HULTS BRUK THE TARNABY
TEST SERIES BY MIKE PEARL
INITIAL REPORT - November 22, 2015
FIELD REPORT - February 01, 2016
LONG TERM REPORT - April 11, 2016
Hanover, New Hampshire, USA
5' 9" (1.75 m)
155 lb (70.30 kg)
I have a great appreciation for the outdoors and get out at every opportunity. I am a three-season, learning to be a four-season backpacker and year round hiker. Currently, my trips are two to three days long as well as an annual week-long trip. I utilize the abundant trail shelters in my locale and pack a backup tarp-tent. I like to cover big distances while still taking in the views. I have lightweight leanings but function and reliability are the priority. I mostly travel woodland mountain terrain but enjoy hiking beautiful trails anywhere.
PRODUCT INFORMATION & SPECIFICATIONS
Manufacturer: Hults Bruk
Year of Manufacture: 2015
Manufacturer's Website: www.hultsbruk1697.se
MSRP: US $89.00
Listed Overall Weight: 2 lb 3.2 oz (1 kg)
Measured Overall Weight: 2 lb 4.2 oz (1.03 kg), including sheath
Listed Head Weight: 1 lb 4 oz (635 g)
Head: Solid Swedish Steel
Handle Length: 15 in (38 cm)
Handle: Solid American Hickory
The Tarnaby is listed as a "small, all-purpose hatchet for basic uses such as making kindling, doing light clearing and working in the garden."
- axe head is made of Swedish axe steel and hand-forged
- multi-struck steel to increase density for increased durability
- designed with a tempered zone to hold a sharp edge
- traditional leather sheath with Swedish decorative design
- shipped in unique storage box
- detailed users manual
The Tarnaby arrived packaged in a uniquely shaped cardboard box, seen in the picture above. The Tarnaby looks simple yet elegant. The leather sheath has a neat drawstring that wraps around the back of the axe head to secure it to the front edge. The handle has an attractive, ergonomic curve to it. The handle is well-finished and feels nice when gripped. The company name and logo are present on one side of the handle. A safety warning is present on the other side. At the end of the handle there is a hole, I assume for attaching a lanyard. The axe head has an even well-shaped profile. The edge is nicely finished and well sharpened. On one side of the head is the Hults Bruk logo, weight of the head and country of origin, Sweden. While the shape and edge of the Tarnaby are extremely consistent there are minor blemishes elsewhere on the axe head. These do not seem to be damage or manufacturing mistakes. But instead appear to be evidence of being handled during production. The Tarnaby looks, feels and even smells (scent of leather and oil) like a true woodsman's tool.
READING THE INSTRUCTIONS
A small informational booklet was attached to the handle. Inside is a history and cultural reference of the use of the axe and metal forging. This is followed by a brief history of Hults Bruk, which is a very old company founded in 1697. The craft of the Blacksmith and art of production from raw materials to finished tool is described.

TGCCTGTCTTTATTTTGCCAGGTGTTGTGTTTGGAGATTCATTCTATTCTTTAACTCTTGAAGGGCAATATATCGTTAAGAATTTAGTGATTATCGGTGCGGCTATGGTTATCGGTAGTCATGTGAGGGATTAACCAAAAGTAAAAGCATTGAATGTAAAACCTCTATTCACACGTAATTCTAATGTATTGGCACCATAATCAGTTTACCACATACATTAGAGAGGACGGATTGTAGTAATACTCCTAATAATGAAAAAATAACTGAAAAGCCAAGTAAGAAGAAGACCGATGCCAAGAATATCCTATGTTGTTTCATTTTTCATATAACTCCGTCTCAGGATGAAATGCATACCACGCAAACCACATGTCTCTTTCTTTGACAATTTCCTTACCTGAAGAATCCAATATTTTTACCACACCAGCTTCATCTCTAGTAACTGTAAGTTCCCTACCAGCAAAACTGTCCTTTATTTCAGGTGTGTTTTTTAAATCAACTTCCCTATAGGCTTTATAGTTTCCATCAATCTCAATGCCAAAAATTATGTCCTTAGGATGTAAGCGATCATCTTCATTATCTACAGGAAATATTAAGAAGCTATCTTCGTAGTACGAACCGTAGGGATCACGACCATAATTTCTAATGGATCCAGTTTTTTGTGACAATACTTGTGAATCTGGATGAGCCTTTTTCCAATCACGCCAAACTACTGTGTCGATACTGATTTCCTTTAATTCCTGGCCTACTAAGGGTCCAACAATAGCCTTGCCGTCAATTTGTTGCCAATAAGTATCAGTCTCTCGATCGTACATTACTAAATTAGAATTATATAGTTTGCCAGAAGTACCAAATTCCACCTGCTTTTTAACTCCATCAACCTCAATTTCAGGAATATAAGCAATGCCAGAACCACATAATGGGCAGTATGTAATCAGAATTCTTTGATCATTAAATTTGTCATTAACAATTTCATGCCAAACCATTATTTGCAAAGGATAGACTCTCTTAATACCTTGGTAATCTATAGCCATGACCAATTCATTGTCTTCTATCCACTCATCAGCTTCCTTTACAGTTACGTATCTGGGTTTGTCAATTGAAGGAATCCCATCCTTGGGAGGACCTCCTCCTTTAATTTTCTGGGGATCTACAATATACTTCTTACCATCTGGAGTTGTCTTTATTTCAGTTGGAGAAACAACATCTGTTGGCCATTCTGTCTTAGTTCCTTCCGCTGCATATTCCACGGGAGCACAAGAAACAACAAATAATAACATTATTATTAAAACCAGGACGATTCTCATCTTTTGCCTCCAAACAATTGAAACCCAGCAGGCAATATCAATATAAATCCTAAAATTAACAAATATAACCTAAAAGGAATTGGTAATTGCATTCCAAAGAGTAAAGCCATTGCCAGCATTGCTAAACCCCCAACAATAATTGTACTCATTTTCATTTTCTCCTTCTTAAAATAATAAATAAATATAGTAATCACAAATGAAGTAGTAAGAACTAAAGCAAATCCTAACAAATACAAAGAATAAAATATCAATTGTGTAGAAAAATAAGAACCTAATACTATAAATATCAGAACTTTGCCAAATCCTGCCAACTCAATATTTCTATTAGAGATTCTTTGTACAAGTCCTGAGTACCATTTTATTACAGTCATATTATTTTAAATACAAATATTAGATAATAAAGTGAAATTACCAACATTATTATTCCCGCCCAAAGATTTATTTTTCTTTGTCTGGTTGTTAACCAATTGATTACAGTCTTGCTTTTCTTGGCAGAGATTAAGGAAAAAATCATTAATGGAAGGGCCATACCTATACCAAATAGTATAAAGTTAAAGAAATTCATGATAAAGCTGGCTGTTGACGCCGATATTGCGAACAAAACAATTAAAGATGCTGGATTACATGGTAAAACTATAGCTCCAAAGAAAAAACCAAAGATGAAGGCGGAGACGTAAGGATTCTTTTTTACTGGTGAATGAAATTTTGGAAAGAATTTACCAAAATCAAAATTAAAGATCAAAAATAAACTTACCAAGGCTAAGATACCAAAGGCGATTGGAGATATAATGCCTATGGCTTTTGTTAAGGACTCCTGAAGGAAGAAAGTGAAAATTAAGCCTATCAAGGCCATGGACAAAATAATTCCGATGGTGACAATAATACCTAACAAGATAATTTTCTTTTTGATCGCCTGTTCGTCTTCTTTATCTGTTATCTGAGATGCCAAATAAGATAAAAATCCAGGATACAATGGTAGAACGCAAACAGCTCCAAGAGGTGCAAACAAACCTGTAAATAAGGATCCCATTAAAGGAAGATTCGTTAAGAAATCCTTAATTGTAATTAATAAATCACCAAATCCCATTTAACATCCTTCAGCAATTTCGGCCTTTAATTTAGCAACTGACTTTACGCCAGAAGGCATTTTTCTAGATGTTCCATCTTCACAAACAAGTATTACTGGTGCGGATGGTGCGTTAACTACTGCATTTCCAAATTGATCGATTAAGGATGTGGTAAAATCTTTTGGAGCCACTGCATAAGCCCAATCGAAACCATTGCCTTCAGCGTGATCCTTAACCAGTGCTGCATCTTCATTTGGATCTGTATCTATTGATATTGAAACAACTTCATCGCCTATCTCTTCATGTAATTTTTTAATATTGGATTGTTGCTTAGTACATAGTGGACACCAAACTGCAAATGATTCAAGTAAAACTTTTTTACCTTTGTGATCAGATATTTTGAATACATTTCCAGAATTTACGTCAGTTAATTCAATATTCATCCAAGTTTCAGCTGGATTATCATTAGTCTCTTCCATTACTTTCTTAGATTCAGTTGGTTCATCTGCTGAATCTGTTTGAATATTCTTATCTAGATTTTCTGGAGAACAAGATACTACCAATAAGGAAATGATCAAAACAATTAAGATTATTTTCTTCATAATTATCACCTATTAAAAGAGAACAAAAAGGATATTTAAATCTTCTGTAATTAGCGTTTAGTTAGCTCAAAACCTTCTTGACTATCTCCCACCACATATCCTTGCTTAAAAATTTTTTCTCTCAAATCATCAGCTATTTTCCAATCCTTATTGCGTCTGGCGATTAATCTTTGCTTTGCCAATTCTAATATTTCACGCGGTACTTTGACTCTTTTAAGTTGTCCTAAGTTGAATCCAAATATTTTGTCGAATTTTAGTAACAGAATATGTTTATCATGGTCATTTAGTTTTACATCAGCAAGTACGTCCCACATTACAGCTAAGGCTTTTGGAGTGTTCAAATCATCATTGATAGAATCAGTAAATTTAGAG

Hult Bruk axes and hatchets are made to be put to hard use. A few things need to be done to keep it ready to do so reliably. After use the axe should be cleaned of dirt and moisture before covering with the sheath. The edge should be sharpened on a regular basis. Hults Bruk recommends using a wet sandstone for best results. Sharpening should be of the entire length and both sides of the edge. Attention should be paid to maintain the original shape of the edge.
The Tarnaby is intended to strike only wood. The Tarnaby should not be used like hammer to strike another tool. Nor should it be used like a wedge and struck by another tool.
If stored for long periods the axe head should be oiled or greased to prevent rust. Axes and hatchets should not be stored in very dry places. There is a risk of drying out the shaft and the axe head becoming loose during use.
The booklet also contains directions on how to re-handle an axe. There is a six step process each with a helpful illustration. And lastly since this thing is made to cut, there's safety information. But this is information that must be understood firsthand so I trust before swinging an axe all users read this on their own.
TRYING IT OUT
The Tarnaby made its debut in my backyard chopping up some branches the thickness of baseball bats. The Tarnaby is easy to swing almost hammer-like but with a much more forceful impact. It strikes solid and clean. These branches were short work for this hatchet. I really need more of a task to give myself a proper feel for what the Tarnaby is capable of. But thus far I can say the Tarnaby is sharp and solid.
The Tarnaby is finely crafted tool. It has almost an artistic look, with the combination of wood, steel and leather. It has a natural feel in the hand, comfortable and well balanced. While my hiking and backpacking does not include the use of a hatchet, rarely do I make a campfire. I am a trail maintainer and at least three times a year I am clearing trail and cutting downed trees. I am also starting to do more winter camping which is more inviting with a campfire. So in these two aspects the Tarnaby has great appeal, as I am always looking to improve and expand my skills outdoors.
FIELD LOCATIONS AND CONDITIONS
Mt Cardigan Lodge - Alexandria, New Hampshire - two days, two nights, high temperature 40 F (4 C) low 20 F (-7 C) crisp and clear
Storrs Pond - Hanover, New Hampshire - one day and night, high temperature 50 F (10 C) low 40 (4 C) calm, clear and dry
Appalachian Trail - Pomfret, Vermont - trail maintenance day hike, temperature 45 F (7 C) and cloudy
Appalachian Trail - Hanover, New Hampshire - one day and night, high temperature 35 F (2 C) low 25 F (-4 C), breezy and damp after light rain
PERFORMANCE IN THE FIELD